By DONNA RYDER
As the population in Tennessee continues to age and more Baby Boomers are in need of elderly support, state officials want to do all they can to help.
Finding out just what is needed by that segment of the population was the purpose of the gathering of senior citizens and state officials from multiple counties in northwest Tennessee Tuesday in Union City. Similar listening tour meetings will be held across the state in the coming weeks.
Employees of the Tennessee Commission on Aging and Disability, as well as its executive director Jim Shulman, were on hand to discuss different topics and find out what is most pressing for senior citizens here.
Shulman told The Messenger his office is trying to find out what services and programs are lacking so they can get those programs where they are needed.
Reliable transportation, he said, has been a problem for years in Tennessee, especially in rural areas. It was a topic brought up by several people who attended the event. “If they don’t have access or don’t drive, they have trouble getting to the doctor and to the store,” he said.
Seniors were asked to attend the listening tour to talk about health, aging and independence, letting state officials know what is needed to help them. Moderators listened as the senior citizens and those in charge of local programs for them shared their thoughts on seven different topics, including staying healthy while aging; health and wellness; caregiving; independence and getting services easily; housing, neighborhoods and safe communities; staying connected and involved in the community; and working with older adults and people with disabilities.
Shulman said the results of the surveys senior citizens were asked to answer, as well as topics brought out in the open-forum sessions, will be reported to the federal government. They will also be taken to Nashville, where the Commission on Aging and Disability will use them as a guide for making policies and to try to figure out how to come up with those services where they are lacking.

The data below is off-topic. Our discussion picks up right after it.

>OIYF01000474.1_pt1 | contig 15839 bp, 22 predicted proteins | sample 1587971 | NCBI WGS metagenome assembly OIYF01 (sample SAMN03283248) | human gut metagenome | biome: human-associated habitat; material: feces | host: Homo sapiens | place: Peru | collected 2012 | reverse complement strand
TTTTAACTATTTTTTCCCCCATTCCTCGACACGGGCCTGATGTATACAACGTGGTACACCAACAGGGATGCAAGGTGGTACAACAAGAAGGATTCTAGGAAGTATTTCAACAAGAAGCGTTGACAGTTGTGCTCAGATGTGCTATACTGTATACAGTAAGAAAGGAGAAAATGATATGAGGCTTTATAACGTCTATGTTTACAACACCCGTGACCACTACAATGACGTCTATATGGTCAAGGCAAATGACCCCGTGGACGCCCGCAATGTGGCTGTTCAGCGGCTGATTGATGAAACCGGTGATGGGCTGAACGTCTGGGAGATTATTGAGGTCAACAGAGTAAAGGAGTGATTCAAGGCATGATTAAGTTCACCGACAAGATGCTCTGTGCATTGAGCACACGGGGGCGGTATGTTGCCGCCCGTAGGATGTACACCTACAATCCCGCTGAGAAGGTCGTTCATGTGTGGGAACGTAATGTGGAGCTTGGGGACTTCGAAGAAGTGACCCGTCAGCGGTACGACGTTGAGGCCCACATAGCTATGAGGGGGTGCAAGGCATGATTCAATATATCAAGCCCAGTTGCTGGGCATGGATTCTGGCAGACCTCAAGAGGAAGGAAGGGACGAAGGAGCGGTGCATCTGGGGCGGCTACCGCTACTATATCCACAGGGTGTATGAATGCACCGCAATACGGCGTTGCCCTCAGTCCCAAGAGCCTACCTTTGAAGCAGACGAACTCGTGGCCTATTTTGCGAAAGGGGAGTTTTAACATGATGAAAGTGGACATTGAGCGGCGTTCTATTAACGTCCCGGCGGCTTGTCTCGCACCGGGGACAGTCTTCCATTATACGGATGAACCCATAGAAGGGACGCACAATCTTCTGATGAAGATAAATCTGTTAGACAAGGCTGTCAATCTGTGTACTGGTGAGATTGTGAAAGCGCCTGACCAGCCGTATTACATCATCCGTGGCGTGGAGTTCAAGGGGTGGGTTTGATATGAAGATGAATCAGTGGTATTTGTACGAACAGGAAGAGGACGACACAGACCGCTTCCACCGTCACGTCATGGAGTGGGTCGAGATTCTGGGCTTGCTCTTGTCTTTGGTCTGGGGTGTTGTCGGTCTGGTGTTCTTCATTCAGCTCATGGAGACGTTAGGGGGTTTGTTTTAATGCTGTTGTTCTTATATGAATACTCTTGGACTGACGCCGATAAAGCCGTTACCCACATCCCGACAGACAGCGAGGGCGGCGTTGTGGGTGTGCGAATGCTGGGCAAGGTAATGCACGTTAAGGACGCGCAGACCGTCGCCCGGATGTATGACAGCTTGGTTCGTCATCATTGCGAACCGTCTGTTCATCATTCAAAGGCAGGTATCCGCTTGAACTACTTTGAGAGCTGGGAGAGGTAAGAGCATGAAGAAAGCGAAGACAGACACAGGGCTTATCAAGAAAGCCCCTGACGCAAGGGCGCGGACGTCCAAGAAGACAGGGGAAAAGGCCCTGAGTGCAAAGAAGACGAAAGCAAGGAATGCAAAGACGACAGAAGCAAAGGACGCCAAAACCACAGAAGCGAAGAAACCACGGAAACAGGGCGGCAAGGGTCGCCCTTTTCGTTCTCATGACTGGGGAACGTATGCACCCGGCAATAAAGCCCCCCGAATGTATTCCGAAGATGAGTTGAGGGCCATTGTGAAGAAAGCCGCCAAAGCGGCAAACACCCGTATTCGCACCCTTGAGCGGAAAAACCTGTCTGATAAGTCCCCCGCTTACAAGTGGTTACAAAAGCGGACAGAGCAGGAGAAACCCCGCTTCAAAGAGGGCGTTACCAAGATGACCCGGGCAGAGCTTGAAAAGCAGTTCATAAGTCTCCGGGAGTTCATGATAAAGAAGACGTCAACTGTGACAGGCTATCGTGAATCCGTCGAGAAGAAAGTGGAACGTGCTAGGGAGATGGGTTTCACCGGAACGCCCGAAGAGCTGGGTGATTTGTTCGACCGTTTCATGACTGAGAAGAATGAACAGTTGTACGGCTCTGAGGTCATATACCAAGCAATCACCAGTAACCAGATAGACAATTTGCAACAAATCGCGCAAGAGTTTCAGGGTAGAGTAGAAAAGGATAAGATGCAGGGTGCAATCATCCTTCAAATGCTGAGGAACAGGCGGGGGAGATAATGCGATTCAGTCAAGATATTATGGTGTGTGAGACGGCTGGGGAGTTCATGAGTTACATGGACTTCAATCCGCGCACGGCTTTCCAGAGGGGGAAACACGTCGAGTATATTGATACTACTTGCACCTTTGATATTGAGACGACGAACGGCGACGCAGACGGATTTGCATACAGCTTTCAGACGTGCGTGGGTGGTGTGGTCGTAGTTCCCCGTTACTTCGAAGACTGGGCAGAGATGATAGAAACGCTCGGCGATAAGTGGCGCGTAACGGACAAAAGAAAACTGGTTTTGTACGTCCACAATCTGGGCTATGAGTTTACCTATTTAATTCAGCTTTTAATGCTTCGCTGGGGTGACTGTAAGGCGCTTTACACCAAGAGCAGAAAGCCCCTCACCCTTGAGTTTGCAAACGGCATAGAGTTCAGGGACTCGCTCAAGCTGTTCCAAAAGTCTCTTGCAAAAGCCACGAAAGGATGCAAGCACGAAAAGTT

Following the session, Shulman addressed the seniors about what had been discussed in their groups and asked them if they know about programs available to them. He suggested his office could do a better job of networking with senior facilities by offering programs where experts from his office visit the local level.
“Maybe we need to do a better job of coordinating with senior center directors, so you have a chance to learn,” he said, adding, “We are here to help.”
When questioned by Obion County Senior Citizens Center director Margaret Cook about waiting lists for respite care, Schulman said his staff is already working to figure out what is causing there to be waiting lists and how to decrease those lists.
“A lot of Baby Boomers are just turning 65. If we can’t fix it now, we will have a bigger problem,” he said.
Shulman told the seniors his office will focus on the data gathered at the meetings and try to figure out how to offer those programs with the same or fewer resources. “From what we are hearing, we feel the economy is starting to pick back up. That’s good, but it’s been a while and we may end up with less money from the federal government. We’re not counting on additional resources, except what we come up with on our own,” he said, adding “If we can do more with less, that is where we are headed.”
Shulman encouraged senior citizens and their caregivers to reach out to his department. In the northwest Tennessee area, residents can call the Northwest Area Agency on Aging and Disability located in Weakley County, where Susan Hill is director, at (731) 587-4023. Counties included in that area are Weakley, Obion, Lake, Gibson, Dyer, Henry, Crockett, Carroll and Benton. The state-wide, toll-free number is 1-866-836-6678. For Medicare specific questions, residents should call 1-877-801-0044. Schulman said the state is operating under a “No Wrong Door” approach and, instead of getting the run-around, state employees are trying to get callers to the correct departments so they can get answers to their questions.
At the meeting, seniors learned their survey answers show they are more concerned about keeping themselves healthy through exercise and eating right; having access to affordable dental, hearing and eye exams and eyeglasses; not having enough insurance or money for doctors visits and medications; having access to respite care services; and getting help quickly without hassle. They were least concerned about alcohol and drug abuse or getting accurate information from websites.
Tags: aging baby boomers aging in place baby boomer needs donna ryder
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